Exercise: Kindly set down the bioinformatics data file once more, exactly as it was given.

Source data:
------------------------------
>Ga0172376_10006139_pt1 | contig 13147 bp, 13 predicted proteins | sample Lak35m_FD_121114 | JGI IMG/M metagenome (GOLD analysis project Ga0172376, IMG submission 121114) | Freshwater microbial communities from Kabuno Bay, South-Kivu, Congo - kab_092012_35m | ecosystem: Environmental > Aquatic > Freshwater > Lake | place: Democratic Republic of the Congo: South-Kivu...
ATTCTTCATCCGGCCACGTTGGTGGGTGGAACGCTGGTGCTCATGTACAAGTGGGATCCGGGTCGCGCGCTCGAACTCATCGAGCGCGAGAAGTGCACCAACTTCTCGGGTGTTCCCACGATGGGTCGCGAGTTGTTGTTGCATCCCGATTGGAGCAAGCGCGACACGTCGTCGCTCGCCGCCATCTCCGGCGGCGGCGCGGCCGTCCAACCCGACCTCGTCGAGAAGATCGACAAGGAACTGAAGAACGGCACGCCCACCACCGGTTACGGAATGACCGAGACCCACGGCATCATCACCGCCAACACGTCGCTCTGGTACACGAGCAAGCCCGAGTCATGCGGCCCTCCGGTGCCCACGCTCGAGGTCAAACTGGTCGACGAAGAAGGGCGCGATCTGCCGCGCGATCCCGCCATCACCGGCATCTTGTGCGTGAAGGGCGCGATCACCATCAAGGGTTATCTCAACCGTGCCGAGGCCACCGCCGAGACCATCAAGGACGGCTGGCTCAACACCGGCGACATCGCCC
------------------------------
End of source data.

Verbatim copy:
>Ga0172376_10006139_pt1 | contig 13147 bp, 13 predicted proteins | sample Lak35m_FD_121114 | JGI IMG/M metagenome (GOLD analysis project Ga0172376, IMG submission 121114) | Freshwater microbial communities from Kabuno Bay, South-Kivu, Congo - kab_092012_35m | ecosystem: Environmental > Aquatic > Freshwater > Lake | place: Democratic Republic of the Congo: South-Kivu...
ATTCTTCATCCGGCCACGTTGGTGGGTGGAACGCTGGTGCTCATGTACAAGTGGGATCCGGGTCGCGCGCTCGAACTCATCGAGCGCGAGAAGTGCACCAACTTCTCGGGTGTTCCCACGATGGGTCGCGAGTTGTTGTTGCATCCCGATTGGAGCAAGCGCGACACGTCGTCGCTCGCCGCCATCTCCGGCGGCGGCGCGGCCGTCCAACCCGACCTCGTCGAGAAGATCGACAAGGAACTGAAGAACGGCACGCCCACCACCGGTTACGGAATGACCGAGACCCACGGCATCATCACCGCCAACACGTCGCTCTGGTACACGAGCAAGCCCGAGTCATGCGGCCCTCCGGTGCCCACGCTCGAGGTCAAACTGGTCGACGAAGAAGGGCGCGATCTGCCGCGCGATCCCGCCATCACCGGCATCTTGTGCGTGAAGGGCGCGATCACCATCAAGGGTTATCTCAACCGTGCCGAGGCCACCGCCGAGACCATCAAGGACGGCTGGCTCAACACCGGCGACATCGCCC